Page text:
It was our second year of marriage and my wife wanted me to cook — or else — and she wanted me to do it with a good attitude. That’s asking a lot. I don’t like cooking as it is, and I sure don’t like cooking when I feel like I’m being forced to do it.
Raquel was pretty sick though, so I felt obligated to do it, rather than check out like I normally did when she was ill. That’s how I ended up standing over a pot of boiling water lowering raw chicken into it with a bad attitude.
“What next?” I asked.
“Read the recipe.”
“It says, ‘Add salt.’”
“Then add salt,” she said.
“It doesn’t say how much.”
“Just put some salt in your hand add it,” she said, walking away.
I picked up the salt canister, filled my hand and dumped it in the pot. Then I bitterly chopped the vegetables and threw them in too. That was the last step and I was just glad it was over. It wasn’t over at all.
A couple of hours later, Raquel took a spoon and tasted the soup. She spat it into the sink.
“My goodness, Joshua! It tastes like saltwater!”
“I’m sorry,” I said, starting to get even more irritated, “but you said to put some salt in my hand and add it so I did.”
“How much did you put in your hand?”
“I cupped my hand and filled it up to the top.”
“What? That’s probably a quarter cup, Joshua! What were you thinking?”
Raquel was furious with me and she was convinced I had ruined the soup on purpose. I defended myself and blamed her for being unclear. Deep in my heart though, I knew I had passively aggressively over-salted the soup. She had called me out and she had exposed my immaturity for what it was.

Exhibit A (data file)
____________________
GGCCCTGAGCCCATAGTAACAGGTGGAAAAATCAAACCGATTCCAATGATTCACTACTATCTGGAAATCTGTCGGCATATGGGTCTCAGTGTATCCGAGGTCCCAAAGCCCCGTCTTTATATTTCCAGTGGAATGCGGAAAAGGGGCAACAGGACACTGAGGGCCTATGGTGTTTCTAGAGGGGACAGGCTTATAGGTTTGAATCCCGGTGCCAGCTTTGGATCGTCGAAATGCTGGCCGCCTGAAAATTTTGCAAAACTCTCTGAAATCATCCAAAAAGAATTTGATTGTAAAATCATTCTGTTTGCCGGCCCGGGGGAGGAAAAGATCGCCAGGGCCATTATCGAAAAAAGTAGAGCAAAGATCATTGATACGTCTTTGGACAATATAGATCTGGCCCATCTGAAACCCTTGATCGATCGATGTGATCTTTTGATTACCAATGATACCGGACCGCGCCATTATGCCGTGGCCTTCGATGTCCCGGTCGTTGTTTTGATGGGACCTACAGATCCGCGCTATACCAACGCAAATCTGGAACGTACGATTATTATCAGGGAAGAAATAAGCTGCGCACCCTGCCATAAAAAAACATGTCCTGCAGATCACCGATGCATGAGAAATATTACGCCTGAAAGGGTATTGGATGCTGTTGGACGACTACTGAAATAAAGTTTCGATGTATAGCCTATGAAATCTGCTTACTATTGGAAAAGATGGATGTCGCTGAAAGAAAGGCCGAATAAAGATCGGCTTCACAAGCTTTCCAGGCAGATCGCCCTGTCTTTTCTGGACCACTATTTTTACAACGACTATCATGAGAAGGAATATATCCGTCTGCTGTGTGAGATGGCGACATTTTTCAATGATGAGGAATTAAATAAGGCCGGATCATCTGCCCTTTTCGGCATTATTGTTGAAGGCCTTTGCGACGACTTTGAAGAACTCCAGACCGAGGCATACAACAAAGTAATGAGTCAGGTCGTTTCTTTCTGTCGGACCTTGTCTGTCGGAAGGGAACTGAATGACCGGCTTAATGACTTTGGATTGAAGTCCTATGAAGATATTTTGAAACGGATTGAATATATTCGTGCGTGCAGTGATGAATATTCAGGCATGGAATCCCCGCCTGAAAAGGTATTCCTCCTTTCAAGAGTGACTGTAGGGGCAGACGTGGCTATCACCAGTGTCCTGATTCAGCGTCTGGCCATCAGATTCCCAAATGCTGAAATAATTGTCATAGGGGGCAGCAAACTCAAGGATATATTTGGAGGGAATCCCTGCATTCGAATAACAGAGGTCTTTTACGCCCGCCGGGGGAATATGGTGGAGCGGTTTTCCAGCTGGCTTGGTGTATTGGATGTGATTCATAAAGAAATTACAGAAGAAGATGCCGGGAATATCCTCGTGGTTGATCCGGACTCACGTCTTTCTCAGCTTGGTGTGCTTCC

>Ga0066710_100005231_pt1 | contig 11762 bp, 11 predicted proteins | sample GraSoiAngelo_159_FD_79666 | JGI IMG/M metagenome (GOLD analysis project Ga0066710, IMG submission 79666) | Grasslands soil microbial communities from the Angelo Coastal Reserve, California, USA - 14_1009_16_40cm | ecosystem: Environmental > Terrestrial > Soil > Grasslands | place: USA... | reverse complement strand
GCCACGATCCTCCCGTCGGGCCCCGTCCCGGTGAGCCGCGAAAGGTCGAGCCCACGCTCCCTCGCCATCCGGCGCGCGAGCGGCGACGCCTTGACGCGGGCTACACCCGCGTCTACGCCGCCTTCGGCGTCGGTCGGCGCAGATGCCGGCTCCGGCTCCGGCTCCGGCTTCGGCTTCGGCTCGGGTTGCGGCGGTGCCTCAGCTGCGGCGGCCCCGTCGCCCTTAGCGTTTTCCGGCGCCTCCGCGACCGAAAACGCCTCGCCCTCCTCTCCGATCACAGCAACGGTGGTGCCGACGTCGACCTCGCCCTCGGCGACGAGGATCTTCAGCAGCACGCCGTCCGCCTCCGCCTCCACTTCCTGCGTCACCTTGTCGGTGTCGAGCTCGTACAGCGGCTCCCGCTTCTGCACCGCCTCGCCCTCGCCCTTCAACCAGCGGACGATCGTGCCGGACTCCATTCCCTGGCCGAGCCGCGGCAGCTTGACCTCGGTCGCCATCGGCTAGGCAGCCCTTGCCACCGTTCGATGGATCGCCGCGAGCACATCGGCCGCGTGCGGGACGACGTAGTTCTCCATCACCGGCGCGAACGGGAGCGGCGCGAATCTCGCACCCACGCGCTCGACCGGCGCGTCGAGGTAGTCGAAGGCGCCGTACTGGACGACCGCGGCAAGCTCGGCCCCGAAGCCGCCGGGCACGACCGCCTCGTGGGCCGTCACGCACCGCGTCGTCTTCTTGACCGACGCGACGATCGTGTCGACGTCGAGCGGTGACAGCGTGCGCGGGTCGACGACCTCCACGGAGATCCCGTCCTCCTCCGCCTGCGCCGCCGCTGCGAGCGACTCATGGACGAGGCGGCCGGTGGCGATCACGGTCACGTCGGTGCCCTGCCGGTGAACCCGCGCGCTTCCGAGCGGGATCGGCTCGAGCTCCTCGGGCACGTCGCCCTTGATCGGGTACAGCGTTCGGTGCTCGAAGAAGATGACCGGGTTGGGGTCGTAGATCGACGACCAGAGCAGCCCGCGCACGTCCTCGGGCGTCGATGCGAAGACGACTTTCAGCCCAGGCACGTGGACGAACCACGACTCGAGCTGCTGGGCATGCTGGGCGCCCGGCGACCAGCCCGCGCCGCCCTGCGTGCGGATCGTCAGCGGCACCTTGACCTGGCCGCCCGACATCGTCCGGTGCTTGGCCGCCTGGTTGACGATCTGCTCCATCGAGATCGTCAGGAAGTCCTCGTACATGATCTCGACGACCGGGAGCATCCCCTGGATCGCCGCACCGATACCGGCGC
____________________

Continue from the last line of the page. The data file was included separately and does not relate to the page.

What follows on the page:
Before I was married, I could usually keep people from seeing my worst and in doing so, I could avoid rejection. It’s a survival skill, and it’s one that keeps others at a safe and comfortable distance. But then we get married, somebody moves into our space and they begin to see us for who we are.
The ugly side of us creeps out and our spouses are usually the first to let us know. We can’t handle it. They thought so much of us back in the days of infatuation. Now they’re pointing out our ugly side and it stings.
In the past ten years, my wife has seen plenty of my ugly side and I’ve seen plenty of her ugly side too. That’s OK though. We can handle it because as we’ve grown in our relationship with each other and the Lord, we’ve spent more energy on the lookout for the good in each other. And you know, we’re finding plenty of it.
In Sarah Groves’ song, “Loving a Person,” she says,
Love and pride can’t occupy the same spaces, baby
Andonly one makes you free
So hold on to me, and I’ll hold on to you
Let’s find out the beauty of seeing things through
My wife and I are getting better at finding that beauty, and as a result, the ugly things don’t mean as much as they used to. We’ve got the freedom to love and be loved without condition, to hold onto each other and see things through — bad cooking and all.
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